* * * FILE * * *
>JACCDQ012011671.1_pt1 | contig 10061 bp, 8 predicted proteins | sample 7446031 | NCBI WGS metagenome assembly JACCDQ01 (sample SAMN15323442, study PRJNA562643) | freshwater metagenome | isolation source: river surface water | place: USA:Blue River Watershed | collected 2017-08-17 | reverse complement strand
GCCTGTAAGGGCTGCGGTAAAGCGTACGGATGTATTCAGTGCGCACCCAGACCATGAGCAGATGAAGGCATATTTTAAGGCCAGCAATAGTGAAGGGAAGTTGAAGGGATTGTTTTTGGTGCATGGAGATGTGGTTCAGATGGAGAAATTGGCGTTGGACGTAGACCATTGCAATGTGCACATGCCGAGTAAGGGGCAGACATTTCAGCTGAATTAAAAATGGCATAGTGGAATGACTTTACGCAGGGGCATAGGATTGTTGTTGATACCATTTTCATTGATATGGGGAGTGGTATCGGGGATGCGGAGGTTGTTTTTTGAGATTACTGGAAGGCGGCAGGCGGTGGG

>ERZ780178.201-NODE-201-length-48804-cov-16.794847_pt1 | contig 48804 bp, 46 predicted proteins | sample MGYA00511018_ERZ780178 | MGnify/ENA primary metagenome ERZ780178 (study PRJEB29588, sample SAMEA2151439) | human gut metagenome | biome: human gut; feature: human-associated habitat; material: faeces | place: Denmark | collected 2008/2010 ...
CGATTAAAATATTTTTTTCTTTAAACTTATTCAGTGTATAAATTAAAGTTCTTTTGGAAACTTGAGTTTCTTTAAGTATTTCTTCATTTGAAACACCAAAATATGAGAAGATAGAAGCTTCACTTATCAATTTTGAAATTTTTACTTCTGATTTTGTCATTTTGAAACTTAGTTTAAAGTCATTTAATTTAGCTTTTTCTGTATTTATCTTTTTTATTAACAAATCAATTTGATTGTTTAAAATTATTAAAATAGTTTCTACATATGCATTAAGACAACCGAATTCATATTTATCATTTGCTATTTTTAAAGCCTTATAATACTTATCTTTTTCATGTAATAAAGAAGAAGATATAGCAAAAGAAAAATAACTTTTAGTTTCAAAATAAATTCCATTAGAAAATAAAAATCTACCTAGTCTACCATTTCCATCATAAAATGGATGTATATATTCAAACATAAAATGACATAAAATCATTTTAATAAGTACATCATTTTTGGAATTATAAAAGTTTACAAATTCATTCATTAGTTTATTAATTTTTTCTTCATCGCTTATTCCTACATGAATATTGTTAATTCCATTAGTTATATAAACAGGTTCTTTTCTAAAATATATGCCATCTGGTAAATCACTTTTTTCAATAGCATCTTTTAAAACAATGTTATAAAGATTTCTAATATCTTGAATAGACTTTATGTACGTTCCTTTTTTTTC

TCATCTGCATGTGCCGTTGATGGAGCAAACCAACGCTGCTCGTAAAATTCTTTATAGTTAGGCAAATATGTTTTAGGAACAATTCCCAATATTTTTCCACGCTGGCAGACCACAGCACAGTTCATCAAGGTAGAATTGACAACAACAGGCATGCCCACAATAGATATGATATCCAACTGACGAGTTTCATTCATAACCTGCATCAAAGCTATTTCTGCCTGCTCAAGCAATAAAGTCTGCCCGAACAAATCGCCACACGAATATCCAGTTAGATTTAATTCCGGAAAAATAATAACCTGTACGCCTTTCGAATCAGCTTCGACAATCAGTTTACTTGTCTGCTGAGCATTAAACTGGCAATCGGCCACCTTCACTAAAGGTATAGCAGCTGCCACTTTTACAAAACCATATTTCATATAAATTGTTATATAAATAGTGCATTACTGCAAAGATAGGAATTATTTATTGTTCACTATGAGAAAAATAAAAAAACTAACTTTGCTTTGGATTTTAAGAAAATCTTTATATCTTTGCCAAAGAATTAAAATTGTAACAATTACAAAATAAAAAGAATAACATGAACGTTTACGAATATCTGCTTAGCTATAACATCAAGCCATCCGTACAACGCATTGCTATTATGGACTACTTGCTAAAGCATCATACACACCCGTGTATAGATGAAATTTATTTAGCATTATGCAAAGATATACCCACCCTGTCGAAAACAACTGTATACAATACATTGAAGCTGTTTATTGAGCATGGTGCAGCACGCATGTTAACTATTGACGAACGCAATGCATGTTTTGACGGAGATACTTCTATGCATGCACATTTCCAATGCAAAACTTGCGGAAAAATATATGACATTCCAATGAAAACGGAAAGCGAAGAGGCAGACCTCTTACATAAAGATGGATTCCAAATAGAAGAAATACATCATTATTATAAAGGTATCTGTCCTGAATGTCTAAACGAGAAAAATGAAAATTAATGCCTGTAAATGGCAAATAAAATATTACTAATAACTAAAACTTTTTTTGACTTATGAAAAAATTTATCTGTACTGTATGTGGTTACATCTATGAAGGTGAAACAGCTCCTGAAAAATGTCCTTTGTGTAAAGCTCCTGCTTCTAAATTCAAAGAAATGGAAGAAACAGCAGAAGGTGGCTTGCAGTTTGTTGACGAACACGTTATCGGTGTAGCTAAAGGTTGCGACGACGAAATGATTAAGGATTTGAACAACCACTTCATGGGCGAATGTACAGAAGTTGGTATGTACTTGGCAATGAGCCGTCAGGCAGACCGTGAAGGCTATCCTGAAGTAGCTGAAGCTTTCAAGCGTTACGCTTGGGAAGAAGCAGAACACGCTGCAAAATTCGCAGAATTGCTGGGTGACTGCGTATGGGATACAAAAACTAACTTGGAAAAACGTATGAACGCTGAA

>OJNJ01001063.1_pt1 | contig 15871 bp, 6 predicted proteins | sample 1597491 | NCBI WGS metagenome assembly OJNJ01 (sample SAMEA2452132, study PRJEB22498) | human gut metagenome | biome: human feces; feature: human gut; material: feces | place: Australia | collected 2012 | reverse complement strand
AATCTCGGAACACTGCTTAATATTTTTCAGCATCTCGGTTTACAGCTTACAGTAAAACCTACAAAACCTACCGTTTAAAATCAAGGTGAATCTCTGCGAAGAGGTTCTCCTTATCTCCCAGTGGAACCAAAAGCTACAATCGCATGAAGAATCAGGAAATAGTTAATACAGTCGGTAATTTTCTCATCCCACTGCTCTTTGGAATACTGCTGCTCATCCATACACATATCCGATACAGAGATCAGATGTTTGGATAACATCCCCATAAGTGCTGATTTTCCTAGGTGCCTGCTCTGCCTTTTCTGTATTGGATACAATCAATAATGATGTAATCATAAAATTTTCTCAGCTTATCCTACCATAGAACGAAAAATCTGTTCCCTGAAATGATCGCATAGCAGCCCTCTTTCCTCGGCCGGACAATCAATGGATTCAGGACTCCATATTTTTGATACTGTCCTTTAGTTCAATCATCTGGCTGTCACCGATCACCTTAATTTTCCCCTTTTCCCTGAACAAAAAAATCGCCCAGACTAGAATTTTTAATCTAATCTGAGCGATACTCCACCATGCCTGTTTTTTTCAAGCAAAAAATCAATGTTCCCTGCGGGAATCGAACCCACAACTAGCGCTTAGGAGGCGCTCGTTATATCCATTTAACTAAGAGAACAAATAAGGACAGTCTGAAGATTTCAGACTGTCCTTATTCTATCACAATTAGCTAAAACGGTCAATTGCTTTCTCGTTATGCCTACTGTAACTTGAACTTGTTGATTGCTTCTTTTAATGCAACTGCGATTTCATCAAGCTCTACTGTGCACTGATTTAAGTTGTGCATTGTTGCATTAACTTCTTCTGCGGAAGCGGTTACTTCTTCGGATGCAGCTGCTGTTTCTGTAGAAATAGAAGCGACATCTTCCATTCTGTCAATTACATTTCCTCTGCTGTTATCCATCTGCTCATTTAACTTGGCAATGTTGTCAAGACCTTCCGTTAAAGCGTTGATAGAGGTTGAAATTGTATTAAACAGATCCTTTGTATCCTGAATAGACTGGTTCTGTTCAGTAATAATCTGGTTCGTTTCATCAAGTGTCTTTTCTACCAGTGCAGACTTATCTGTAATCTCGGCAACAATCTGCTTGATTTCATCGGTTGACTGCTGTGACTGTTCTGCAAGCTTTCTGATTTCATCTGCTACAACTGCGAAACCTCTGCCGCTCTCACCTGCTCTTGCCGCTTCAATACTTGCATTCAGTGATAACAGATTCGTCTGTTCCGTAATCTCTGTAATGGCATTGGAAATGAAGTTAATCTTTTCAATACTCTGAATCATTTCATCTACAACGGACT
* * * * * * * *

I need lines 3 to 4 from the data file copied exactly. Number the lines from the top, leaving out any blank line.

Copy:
>ERZ780178.201-NODE-201-length-48804-cov-16.794847_pt1 | contig 48804 bp, 46 predicted proteins | sample MGYA00511018_ERZ780178 | MGnify/ENA primary metagenome ERZ780178 (study PRJEB29588, sample SAMEA2151439) | human gut metagenome | biome: human gut; feature: human-associated habitat; material: faeces | place: Denmark | collected 2008/2010 ...
CGATTAAAATATTTTTTTCTTTAAACTTATTCAGTGTATAAATTAAAGTTCTTTTGGAAACTTGAGTTTCTTTAAGTATTTCTTCATTTGAAACACCAAAATATGAGAAGATAGAAGCTTCACTTATCAATTTTGAAATTTTTACTTCTGATTTTGTCATTTTGAAACTTAGTTTAAAGTCATTTAATTTAGCTTTTTCTGTATTTATCTTTTTTATTAACAAATCAATTTGATTGTTTAAAATTATTAAAATAGTTTCTACATATGCATTAAGACAACCGAATTCATATTTATCATTTGCTATTTTTAAAGCCTTATAATACTTATCTTTTTCATGTAATAAAGAAGAAGATATAGCAAAAGAAAAATAACTTTTAGTTTCAAAATAAATTCCATTAGAAAATAAAAATCTACCTAGTCTACCATTTCCATCATAAAATGGATGTATATATTCAAACATAAAATGACATAAAATCATTTTAATAAGTACATCATTTTTGGAATTATAAAAGTTTACAAATTCATTCATTAGTTTATTAATTTTTTCTTCATCGCTTATTCCTACATGAATATTGTTAATTCCATTAGTTATATAAACAGGTTCTTTTCTAAAATATATGCCATCTGGTAAATCACTTTTTTCAATAGCATCTTTTAAAACAATGTTATAAAGATTTCTAATATCTTGAATAGACTTTATGTACGTTCCTTTTTTTTC